In 2011, Marianna Scimeca received a difficult diagnosis.
She learned she had multiple myeloma, or blood plasma cancer. The intense treatment ahead would include chemotherapy and a stem cell transplant.
At 58, Scimeca immediately retired from the job she loved as a foreign language teacher at East Grand Rapids Middle School.
She wasn’t ready to retire, but she needed to focus on the fight for her life.
When her treatment wrapped up, she wondered what would come next in her life. She had devoted 30 years to teaching and suddenly felt a bit aimless.
“I prayed a lot for direction,” Scimeca said.
One answer to her prayers came in the form of volunteering. She wanted to help other cancer patients and give back to the Spectrum Health Lemmen-Holton Cancer Pavilion, where doctors had saved her life.
“I feel blessed to have the energy to do it, because I didn’t know if I ever would,” she said. “I get back much more than I give.”
On Tuesdays, Scimeca spends two hours volunteering for the Spectrum Health Expressive Arts Program at Lemmen-Holton Cancer Pavilion.
Scimeca and others transform an otherwise empty hallway into an art studio complete with easels, canvases, brushes and paints. She is joined by other volunteers and RaNae Couture, Spectrum Health art therapy coordinator.
The program is open to cancer patients, survivors and caregivers.
On a recent Tuesday, nearly 20 people filled the space. Scimeca wandered, offering art supplies, smiles and encouraging words.
“I love this program. It’s rewarding to watch so many people come in and say they’re having a really bad week and they’re so thankful this is here,” she said. “It’s relaxing and healing. It’s just a really nice escape.”
Scimeca is quick to point out that she’s not a painter. But she is a cancer survivor who understands the pain and fear many of the program’s participants are experiencing.
“I give hope and try to make people smile,” she said. “Some people want to paint, but they really want to talk.”
Just a week earlier, Scimeca remembers Alice den Hollander coming to the group after receiving some unexpected bad test results.
“I was rattled and stressed out,” den Hollander said. “I wanted to come here. I wanted to paint something hopeful and peaceful.”
Those are the moments that keep Scimeca coming back.
“As you can see, there’s much more going on than just putting color on canvas,” she said. “(Alice) knew there was a safe healing space that she could just create without something negative. … The energy is very positive and a lot of people are going through things that aren’t very positive.”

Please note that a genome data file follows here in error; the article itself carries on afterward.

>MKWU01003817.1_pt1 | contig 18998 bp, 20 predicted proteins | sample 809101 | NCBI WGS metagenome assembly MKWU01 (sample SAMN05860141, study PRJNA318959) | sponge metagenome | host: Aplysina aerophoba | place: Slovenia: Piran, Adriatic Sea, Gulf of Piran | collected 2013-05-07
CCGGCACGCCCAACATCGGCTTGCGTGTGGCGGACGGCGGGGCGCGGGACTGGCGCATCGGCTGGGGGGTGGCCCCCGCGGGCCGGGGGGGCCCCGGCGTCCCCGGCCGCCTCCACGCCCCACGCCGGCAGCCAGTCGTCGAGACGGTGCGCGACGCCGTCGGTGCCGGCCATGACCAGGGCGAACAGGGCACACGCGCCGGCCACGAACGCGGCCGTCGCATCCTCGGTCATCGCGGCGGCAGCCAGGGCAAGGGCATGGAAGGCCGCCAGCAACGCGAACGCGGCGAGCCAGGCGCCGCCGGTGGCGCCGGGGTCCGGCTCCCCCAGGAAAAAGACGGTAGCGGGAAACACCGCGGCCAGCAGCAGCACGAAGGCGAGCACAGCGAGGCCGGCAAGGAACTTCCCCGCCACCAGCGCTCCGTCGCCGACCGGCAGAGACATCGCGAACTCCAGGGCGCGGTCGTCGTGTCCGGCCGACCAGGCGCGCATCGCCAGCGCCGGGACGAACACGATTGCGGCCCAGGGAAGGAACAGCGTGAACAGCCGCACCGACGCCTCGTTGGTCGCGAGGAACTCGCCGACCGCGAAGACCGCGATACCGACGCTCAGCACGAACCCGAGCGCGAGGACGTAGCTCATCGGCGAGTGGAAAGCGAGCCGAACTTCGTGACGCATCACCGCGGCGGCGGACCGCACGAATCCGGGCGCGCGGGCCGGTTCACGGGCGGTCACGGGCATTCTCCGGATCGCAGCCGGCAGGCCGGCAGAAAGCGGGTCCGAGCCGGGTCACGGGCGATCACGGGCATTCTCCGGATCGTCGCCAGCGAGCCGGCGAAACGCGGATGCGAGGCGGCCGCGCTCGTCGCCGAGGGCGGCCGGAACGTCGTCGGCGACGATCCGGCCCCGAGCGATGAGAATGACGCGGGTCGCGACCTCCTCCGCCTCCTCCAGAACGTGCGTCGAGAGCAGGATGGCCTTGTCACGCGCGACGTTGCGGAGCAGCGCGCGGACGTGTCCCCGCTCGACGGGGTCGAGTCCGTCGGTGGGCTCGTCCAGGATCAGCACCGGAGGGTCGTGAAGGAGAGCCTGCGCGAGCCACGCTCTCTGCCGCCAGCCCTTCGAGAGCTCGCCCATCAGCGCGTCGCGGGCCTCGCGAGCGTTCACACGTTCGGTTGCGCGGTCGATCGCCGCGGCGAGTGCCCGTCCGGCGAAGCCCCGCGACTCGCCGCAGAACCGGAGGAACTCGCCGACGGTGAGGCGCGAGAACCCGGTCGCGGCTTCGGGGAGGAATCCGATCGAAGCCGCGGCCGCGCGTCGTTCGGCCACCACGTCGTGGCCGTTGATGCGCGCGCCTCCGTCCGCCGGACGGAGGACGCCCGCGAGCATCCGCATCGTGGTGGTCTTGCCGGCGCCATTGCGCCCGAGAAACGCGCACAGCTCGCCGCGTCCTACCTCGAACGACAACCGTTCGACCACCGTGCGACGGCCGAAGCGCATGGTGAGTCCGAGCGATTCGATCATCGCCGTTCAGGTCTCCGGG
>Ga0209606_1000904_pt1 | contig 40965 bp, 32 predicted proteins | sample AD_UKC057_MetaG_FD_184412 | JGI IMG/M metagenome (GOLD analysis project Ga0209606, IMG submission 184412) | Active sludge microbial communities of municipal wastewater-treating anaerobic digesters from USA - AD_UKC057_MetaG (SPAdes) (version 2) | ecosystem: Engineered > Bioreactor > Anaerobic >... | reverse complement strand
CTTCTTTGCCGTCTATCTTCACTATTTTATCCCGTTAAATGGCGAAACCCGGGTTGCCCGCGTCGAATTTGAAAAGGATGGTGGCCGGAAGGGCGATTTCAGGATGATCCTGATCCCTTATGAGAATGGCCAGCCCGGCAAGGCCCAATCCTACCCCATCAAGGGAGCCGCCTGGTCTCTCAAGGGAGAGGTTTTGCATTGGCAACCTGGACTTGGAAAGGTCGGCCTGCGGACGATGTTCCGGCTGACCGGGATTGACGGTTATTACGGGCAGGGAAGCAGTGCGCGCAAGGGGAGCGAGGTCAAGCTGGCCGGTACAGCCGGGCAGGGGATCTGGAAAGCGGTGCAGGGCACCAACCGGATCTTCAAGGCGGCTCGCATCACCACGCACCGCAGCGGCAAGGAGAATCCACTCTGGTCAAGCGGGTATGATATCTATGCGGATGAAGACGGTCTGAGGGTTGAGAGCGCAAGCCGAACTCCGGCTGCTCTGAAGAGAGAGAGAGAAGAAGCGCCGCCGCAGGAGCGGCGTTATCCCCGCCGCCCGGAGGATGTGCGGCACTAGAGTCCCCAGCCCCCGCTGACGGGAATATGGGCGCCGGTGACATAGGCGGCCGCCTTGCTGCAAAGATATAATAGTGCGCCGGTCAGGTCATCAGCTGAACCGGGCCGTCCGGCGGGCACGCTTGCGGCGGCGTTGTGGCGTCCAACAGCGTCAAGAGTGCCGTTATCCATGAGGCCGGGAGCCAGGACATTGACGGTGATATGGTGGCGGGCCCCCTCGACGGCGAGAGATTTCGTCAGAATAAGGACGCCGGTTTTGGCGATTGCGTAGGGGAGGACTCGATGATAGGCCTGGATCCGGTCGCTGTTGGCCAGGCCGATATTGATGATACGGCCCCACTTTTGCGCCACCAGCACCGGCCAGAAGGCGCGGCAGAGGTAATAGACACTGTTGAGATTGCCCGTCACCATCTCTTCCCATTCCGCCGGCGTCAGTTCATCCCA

One week, when those in attendance weren’t feeling very creative, Scimeca suggested everyone do a group painting.
“That’s the teacher in me,” she said. “By the end of it, we had something very abstract.”
In addition to Tuesdays, she also spends Thursday mornings volunteering at the Expressive Arts Program for neurological rehabilitation patients at the Spectrum Health Neuro Residential Care campus on Kalamazoo Avenue.
In fact, a newspaper article about an exhibit featuring artwork from that program is how she learned about Expressive Arts. The program for cancer patients had not yet been created.
“I attended the art show and met several artists. One in particular looked at me, smiled and gave me a thumbs up,” she said. “I knew right then that I had found the perfect place.”
While Scimeca has been in remission since 2012, she continues to receive bone infusions at Lemmen-Holton. She lives in Kentwood with her husband, John, and has two adult children, Nick and Jessica.
Fluent in French, Spanish and Italian, her gift with language has also benefited the program.
She recalls one patient with whom she could speak Spanish.
“He was so happy somebody was speaking Spanish. It made him feel good,” she said. “It was just an extra blessing to do that.”
Scimeca lives by her motto: “It is what it is, but it will become what you make it.”
“That’s the positive angle that I chose from the beginning,” she said.